It is from this viewpoint that must be seen the mission about to be undertaken by Under-Secretary Boniver to Pakistan on 1-3 October, and particularly to the refugee camps, as well as our commitment to contributing to humanitarian aid for Afghan refugees in Pakistan. Seven million dollars have already been earmarked for UNHCR programmes. This commitment of ours is added to similar important aid programs of the International Community and particularly of the United States and of the European Union.

I constantly underlined, in each of my talks and also with the press, that the inclusion of military operations in the overall strategy against international terrorism constitutes only a part of this strategy, and not even the most important part.

I then mentioned the main areas, apart from military measures, in which which the Extraordinary European Council indicated the need to develop broader cooperation:
  • Enhancing police and judicial cooperation;

  • Developing international legal instruments;

  • Putting an end to the funding of international terrorism;

  • strengthening air security;

  • Coordinating European policies in the field of security, defence and foreign affairs.
The visits currently being carried out by the community Troika to Pakistan, Iran, Syria and other capitals of the Middle East are in fact focused on this new dimension of European Union foreign policy. For my part, I am scheduling a series of visits to the countries of the Middle East and Mediterranean area and to Iran.

Allow me to make a brief comment. As often happens at times of great danger, there are opportunities that can be seized. The need for a common European position to implement the Plan of Action agreed upon by the Heads of State and Government represents a great opportunity for us to make a quality leap forward in European construction in sectors of great importance, such as judicial cooperation and that of policing, and in particular, to make real progress in security, defence and foreign policies.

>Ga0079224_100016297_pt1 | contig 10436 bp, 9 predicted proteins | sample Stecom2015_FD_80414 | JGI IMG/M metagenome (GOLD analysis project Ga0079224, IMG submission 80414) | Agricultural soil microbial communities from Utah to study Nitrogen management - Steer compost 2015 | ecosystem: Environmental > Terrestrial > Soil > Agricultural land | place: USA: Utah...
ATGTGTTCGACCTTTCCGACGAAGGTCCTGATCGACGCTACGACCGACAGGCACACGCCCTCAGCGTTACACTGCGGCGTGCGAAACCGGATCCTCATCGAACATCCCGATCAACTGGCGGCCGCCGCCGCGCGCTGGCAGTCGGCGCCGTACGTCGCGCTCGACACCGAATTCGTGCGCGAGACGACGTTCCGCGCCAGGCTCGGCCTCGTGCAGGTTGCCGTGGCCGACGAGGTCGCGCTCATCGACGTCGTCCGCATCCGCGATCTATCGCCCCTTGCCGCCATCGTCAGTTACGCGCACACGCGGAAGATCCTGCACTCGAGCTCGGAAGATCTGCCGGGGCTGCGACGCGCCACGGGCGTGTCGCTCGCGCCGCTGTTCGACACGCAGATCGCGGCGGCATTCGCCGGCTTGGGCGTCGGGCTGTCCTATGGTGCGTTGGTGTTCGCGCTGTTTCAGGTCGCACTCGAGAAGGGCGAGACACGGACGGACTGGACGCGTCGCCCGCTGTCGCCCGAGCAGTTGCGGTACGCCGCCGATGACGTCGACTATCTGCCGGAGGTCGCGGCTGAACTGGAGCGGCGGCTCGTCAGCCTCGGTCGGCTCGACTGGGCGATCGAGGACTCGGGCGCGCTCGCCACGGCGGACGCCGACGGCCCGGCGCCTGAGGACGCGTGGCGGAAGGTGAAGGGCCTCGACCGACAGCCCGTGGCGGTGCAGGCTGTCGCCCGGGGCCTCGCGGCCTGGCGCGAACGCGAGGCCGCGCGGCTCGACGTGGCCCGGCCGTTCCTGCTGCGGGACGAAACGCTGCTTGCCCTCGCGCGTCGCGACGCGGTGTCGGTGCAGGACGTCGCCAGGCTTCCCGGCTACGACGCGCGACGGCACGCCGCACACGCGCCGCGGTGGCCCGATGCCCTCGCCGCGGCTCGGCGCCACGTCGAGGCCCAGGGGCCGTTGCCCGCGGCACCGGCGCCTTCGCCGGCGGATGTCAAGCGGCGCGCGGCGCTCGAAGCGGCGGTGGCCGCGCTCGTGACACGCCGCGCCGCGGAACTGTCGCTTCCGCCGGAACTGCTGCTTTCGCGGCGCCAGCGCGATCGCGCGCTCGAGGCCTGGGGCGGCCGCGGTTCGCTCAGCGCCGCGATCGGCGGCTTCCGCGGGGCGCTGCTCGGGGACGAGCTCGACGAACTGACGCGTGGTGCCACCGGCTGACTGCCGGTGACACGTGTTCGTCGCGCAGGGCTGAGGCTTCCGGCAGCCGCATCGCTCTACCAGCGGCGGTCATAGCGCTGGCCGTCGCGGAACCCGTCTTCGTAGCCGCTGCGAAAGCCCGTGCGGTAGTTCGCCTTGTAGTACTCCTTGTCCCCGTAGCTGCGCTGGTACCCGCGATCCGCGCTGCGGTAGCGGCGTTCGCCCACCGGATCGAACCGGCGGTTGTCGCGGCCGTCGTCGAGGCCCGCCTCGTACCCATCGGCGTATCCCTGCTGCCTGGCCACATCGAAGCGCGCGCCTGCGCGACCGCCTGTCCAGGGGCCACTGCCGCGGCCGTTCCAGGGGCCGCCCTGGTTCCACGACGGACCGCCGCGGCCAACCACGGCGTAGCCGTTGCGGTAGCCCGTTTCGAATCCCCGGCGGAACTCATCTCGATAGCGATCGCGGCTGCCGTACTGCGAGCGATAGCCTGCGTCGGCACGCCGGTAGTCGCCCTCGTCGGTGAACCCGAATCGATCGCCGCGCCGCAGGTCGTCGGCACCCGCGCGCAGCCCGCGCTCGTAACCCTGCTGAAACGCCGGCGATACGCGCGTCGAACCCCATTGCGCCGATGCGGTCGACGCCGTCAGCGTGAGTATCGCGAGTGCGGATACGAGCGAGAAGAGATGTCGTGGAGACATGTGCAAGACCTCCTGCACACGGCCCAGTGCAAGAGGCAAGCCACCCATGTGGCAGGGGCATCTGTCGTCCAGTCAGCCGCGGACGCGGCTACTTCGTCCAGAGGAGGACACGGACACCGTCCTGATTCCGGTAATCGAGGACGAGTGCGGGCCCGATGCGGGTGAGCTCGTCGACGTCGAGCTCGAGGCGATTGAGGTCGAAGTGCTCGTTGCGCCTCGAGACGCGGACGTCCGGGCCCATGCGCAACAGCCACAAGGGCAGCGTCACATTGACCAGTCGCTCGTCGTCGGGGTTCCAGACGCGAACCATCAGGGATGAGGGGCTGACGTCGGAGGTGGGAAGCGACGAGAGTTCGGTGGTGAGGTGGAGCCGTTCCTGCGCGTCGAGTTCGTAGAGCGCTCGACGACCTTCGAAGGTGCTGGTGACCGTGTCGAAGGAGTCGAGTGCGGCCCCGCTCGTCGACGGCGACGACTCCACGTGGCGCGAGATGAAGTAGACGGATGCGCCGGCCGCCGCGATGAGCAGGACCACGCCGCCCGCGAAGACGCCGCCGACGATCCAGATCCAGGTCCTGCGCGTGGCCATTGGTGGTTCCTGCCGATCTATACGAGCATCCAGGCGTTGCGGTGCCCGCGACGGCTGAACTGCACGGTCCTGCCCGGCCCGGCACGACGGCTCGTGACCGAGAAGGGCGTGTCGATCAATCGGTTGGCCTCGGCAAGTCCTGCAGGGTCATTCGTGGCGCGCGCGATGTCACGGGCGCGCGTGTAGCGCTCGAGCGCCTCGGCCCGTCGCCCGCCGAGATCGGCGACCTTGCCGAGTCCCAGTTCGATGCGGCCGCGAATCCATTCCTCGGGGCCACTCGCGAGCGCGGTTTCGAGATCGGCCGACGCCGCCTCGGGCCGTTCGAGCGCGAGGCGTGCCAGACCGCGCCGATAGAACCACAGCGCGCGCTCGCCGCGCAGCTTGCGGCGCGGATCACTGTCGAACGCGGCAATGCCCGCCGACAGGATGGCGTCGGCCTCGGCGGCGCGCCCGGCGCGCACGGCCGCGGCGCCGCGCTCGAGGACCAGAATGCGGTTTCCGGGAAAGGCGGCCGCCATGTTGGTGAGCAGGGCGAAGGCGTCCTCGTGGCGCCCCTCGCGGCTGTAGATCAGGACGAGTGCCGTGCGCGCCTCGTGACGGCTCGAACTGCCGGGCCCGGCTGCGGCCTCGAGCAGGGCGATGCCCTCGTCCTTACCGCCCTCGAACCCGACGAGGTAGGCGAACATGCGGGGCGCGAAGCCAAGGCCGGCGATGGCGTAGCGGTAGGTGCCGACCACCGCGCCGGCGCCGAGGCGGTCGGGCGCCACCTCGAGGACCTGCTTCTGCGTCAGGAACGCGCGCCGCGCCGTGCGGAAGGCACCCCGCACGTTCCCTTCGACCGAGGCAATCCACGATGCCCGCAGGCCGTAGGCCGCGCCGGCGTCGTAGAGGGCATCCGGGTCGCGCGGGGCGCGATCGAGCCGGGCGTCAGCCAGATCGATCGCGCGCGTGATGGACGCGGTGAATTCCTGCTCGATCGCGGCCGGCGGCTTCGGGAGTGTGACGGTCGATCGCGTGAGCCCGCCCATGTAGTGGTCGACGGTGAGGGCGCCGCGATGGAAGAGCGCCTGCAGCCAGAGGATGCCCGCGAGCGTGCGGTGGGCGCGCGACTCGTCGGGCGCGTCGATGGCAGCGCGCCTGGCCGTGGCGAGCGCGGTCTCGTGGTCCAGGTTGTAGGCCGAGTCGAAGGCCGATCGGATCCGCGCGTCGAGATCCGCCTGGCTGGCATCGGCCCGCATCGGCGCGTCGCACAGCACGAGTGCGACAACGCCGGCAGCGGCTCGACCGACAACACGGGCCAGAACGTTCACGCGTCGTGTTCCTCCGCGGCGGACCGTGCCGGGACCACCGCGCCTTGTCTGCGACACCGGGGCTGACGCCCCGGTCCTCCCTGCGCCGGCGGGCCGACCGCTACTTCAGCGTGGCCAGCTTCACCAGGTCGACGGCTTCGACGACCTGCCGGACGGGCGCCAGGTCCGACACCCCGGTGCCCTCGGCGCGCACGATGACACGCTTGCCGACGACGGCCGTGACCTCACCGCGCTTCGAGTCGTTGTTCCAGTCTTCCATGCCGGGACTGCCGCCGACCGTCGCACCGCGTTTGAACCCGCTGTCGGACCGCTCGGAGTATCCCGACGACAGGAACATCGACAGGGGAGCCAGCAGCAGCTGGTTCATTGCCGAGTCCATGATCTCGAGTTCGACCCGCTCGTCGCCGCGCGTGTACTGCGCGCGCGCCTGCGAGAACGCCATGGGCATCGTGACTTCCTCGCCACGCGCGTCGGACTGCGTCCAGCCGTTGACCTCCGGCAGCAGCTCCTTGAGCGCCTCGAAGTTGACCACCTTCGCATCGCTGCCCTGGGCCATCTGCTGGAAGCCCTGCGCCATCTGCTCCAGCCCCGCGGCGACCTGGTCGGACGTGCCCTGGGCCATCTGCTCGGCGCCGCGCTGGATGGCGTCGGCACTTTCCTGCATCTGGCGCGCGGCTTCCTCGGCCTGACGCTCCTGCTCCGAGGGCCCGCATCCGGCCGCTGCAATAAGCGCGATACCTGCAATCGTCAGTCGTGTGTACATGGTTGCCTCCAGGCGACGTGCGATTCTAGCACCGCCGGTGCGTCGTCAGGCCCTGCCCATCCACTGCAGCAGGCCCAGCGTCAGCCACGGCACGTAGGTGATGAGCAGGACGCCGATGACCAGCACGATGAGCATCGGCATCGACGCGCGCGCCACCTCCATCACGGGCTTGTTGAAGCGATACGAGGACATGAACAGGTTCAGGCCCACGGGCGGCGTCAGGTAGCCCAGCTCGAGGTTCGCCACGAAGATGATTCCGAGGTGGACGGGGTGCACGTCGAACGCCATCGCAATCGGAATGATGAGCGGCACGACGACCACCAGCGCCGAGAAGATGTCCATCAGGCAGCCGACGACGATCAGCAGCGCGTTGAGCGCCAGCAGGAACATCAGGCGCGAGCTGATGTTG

I underlined in my talks that as far as Italy's position is concerned, we intend to attach ample importance to all policies liable to reduce poverty in the world, to fight hunger, to alleviate inequalities, to fight AIDS and other infectious illnesses, to safeguard the environment, and to protect human rights and social rights. In short, to continue with determination on the road we embarked upon with the G8 in Genoa to build a better world.

That is how I presented the position of the Italian government, both to the American authorities, and at the numerous meetings with the Italian and foreign press.

Lastly, I conveyed the desire of the Prime Minister Silvio Berlusconi to visit the United States as soon as possible. That visit should take place as early as next week.

I would now like to sum up for you the reactions of my interlocutors.

My first impression was that I received a very warm welcome and feelings of gratitude for the solidarity shown at all levels by our country with the victims of the barbaric terrorist attack. There was no coldness or incomprehension regarding Italy's position. The publicly reiterated American declarations bear witness to that.

My second remark is that during my talks I was able to ascertain a great sense of caution and responsibility in moving away from this phase of waiting, to operational decisions. My interlocutors underlined several times that two weeks have now gone by and no military operations have been launched yet.

Thirdly, all of my interlocutors stressed the importance of non-military measures to fight international terrorism as part of a systematic and long-term strategy. I would like to add that in my talks there was no discussion of possible military measures, that being the left to the competence of the Ministers of Defence and their scheduled meetings.

In this context, emphasis was placed not only on the need to constitute, but also to preserve, the broadest possible coalition, and a significant role for the United Nations. My American interlocutors emphasised their satisfaction over the results that have been achieved and their interest in seeing a positive evolution in some important countries, such as, for instance, Libya and Iran, in the fight against international terrorism.

I recalled that Italy maintains friendly and cooperative relations with these countries rooted in historical and geographical reasons and in traditional economic ties. Italy also considers the complete involvement of all countries in the fight against international terrorism to be of great importance. In this sense, and in the absolute respect of the internal situations of every country, we will go on developing relations to foster the full integration of such countries into the international community.

Great importance was given to relations with Russia in its growing role as an essential partner in the major political and economic decisions at European and world level.